Tuesday, November 25, 2008
Aucoot Cove, Buzzards Bay, Massachusetts.
This timeline made by the Mashpee Wampanoag says it.
There is a power to growing up in the land of Massasoit, in southeastern Massachusetts. As William Faulkner wrote, here the past is not the past. The present is some college kid at a clam bake talking away while an old person is patiently trying to tell a story. The present is also the old person telling the story, since they were once that young kid, talking over an old woman or man. Ultimately, the present and past is the story itself, told and retold, each time with some loss and perhaps with a useful embellishment. The story never fully dies, since its source will always be that spot where the water laps against the sand on which the storytellers and listeners stand.
If we are young enough when we first hear this story, if our ears and eyes are not yet closed, we remember this story not as words but as smell and sound and sight at night. The smell is of saltwater and a fire of dried, burning eel grass against a granite fire pit with Sagittarius rising over Bird Island as we kids drift asleep in the sand to the whisper of the waves. The sound is that eerie, faint bong of a bell buoy way out at Centerboard Shoal late at night, or a nylon rope lightly clanging off the aluminum mast of a sailboat moored on the sandbar when the remnant of an ocean swell pushes the boat briefly up and down. The sight, very late at night, is the weird luminescence of heat lightning from a summer thunderstorm way down near Cotuit (they must be getting belted), and the blue-white sparkle of plankton that follow the shape of a wooden oar as it dips into the water just outside the breakwater, when the seawater is warmer than the air. And then there's the feel, of a scratchy wool blanket over your salt-encrusted skin as the June Bugs bounce off the screen door next to the yellow-bulbed light.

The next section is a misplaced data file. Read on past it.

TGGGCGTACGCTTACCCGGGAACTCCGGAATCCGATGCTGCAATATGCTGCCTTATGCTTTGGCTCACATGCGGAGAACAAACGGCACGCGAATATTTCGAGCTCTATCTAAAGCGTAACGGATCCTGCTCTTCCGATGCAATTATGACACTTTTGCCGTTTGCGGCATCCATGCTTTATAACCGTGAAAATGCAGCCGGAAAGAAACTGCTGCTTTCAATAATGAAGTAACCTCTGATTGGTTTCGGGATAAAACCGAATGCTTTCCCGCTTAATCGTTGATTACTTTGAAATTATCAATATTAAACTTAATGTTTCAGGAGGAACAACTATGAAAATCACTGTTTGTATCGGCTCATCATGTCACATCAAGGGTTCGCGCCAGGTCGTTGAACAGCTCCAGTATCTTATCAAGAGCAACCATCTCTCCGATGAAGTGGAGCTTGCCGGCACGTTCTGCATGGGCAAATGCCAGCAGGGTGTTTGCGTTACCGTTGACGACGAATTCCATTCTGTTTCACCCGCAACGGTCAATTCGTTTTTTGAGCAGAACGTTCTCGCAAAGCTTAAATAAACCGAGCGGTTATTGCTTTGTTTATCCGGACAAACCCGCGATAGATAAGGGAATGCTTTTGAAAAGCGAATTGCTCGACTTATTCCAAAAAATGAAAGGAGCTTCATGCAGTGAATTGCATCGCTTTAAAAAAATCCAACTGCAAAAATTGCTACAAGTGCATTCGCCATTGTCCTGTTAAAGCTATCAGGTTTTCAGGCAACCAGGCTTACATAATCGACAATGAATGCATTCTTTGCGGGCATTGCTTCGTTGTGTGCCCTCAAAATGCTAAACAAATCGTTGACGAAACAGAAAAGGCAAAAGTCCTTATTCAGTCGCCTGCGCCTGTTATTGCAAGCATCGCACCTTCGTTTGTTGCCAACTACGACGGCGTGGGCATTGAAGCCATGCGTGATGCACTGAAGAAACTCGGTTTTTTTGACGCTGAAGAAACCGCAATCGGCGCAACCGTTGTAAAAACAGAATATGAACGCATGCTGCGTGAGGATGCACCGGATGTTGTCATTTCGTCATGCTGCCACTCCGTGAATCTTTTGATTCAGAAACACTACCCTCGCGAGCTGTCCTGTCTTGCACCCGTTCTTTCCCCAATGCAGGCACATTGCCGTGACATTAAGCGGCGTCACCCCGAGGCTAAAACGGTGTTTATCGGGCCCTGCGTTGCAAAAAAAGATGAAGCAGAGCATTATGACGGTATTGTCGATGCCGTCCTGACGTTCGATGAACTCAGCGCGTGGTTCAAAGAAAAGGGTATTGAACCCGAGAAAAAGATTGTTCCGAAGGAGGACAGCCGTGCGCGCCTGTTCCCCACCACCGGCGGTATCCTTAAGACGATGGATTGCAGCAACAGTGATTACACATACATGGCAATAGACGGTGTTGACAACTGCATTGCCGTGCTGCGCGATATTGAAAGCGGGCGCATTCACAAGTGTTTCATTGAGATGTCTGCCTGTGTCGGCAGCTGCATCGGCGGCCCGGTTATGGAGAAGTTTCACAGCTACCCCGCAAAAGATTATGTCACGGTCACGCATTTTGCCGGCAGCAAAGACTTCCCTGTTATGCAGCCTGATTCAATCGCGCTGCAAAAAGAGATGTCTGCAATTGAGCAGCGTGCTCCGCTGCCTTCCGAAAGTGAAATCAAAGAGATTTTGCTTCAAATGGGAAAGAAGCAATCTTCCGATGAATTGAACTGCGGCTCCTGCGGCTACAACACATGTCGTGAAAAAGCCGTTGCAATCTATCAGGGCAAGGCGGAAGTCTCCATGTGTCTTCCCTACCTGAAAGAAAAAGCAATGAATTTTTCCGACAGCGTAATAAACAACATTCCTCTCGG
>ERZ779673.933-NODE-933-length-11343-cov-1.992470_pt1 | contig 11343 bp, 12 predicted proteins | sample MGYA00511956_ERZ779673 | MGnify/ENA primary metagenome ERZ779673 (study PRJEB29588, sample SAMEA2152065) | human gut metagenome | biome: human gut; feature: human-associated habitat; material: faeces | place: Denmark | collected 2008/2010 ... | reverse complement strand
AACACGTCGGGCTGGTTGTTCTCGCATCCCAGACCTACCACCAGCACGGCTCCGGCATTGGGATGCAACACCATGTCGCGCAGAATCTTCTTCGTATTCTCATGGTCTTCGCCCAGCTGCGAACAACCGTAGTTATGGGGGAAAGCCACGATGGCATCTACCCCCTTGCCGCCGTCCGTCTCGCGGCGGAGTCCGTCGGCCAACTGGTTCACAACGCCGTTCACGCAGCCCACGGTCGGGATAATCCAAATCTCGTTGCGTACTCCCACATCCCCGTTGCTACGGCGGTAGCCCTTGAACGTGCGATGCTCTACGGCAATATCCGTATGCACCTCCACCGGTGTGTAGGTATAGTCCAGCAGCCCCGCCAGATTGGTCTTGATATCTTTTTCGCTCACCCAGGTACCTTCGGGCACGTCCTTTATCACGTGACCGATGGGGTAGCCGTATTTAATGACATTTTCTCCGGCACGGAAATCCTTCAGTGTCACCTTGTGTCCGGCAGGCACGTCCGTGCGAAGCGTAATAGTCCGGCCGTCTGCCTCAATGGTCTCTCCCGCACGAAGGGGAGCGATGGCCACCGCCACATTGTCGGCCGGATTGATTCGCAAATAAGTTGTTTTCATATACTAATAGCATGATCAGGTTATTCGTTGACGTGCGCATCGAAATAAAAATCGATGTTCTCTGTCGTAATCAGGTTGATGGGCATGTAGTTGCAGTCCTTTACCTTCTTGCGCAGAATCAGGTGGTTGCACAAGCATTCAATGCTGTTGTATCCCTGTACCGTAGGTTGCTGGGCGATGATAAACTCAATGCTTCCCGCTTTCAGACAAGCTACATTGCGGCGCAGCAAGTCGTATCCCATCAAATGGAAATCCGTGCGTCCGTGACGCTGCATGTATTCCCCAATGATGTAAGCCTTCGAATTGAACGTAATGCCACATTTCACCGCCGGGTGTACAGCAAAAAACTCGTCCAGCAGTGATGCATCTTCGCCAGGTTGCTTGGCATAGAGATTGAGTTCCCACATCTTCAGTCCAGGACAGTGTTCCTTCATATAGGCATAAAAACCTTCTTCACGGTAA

Like June Bugs, we of Aucoot Cove are always trying to come home, bouncing off that rusty screen.
If you look at a satellite photo of Buzzards Bay, it's a strange, jagged gash. But to me it's like a picture of my hand. I know every curve and spit and point of it. Not really, since I've never actually been to Scraggy Neck or Squeteague Harbor. I learned about them from a big map.
From when I first could read, a map of Buzzards Bay framed by a 1 inch rope was my map of the world. We were on the west side. The rest of the world was on the east side.
Our world was Aucoot Cove, Strawberry Point, the Holly Woods, Converse Point, Seal Rocks, Hiller Cove, Butler Point, Bird Island, Ram Island, the Bowbells and Centerboard Shoals. It's as far as we could go. But not as far as we could see. So as a kid I sat in the sand and seaweed by day and night and looked across Buzzards Bay to Scraggy Neck and Wings Neck and wondered what it was like 'over there.' And I wondered what they thought when they looked back at us. Did they even look at us? Did they speak the same language and eat the same food?
The other side of the world I could only see by faint, blinking blue lights at night; by day by telescope, the heat making mirages off the water making the beach cottages at Wings Neck and Cataumet look like Arabian Estates glistening in a weird Saharan heat.
Cleveland's Ledge was the border of the unexplored world to the south. Mr. Bob Moore next door said that soldiers would walk back and forth standing guard on the Cleveland's Ledge Light.
Through a telescope, everything always seemed to look better on the other side of Buzzards Bay. Through binoculars, one day, I think I thought I saw the soldiers standing at attention at Cleveland's Ledge, dressed in full Navy blue and white.
Later I learned that Mr. Bob Moore was fibbing, like when my Uncle Ollie pointed to oyster shells glued to the rocks where we swam and said sharks came in at high tide and ate the tops off them.
By age 10 I knew every spot, spit and point on Buzzards Bay. Wampanoag names. Sippewissett. Sippican. Aucoot. Weweantitt. Tihonet. Cohackett. Cataumet. Agawam. Mattapoisset. Mashnee. Pocasset. Nasketucket.
In Buzzards Bay on Route 6, a neon motel sign said, "Vacation." The next neon sign said, "No Vacation." I thought some motels welcomed people on vacation, but others did not.
Later, my father told me those signs said "Vacancy."
One July morning, my father said to my cousin Paul Hurley as we drove over the Sippican River to Wareham to buy some clam necks for scup bait, "Can you drink? No, but Sippican."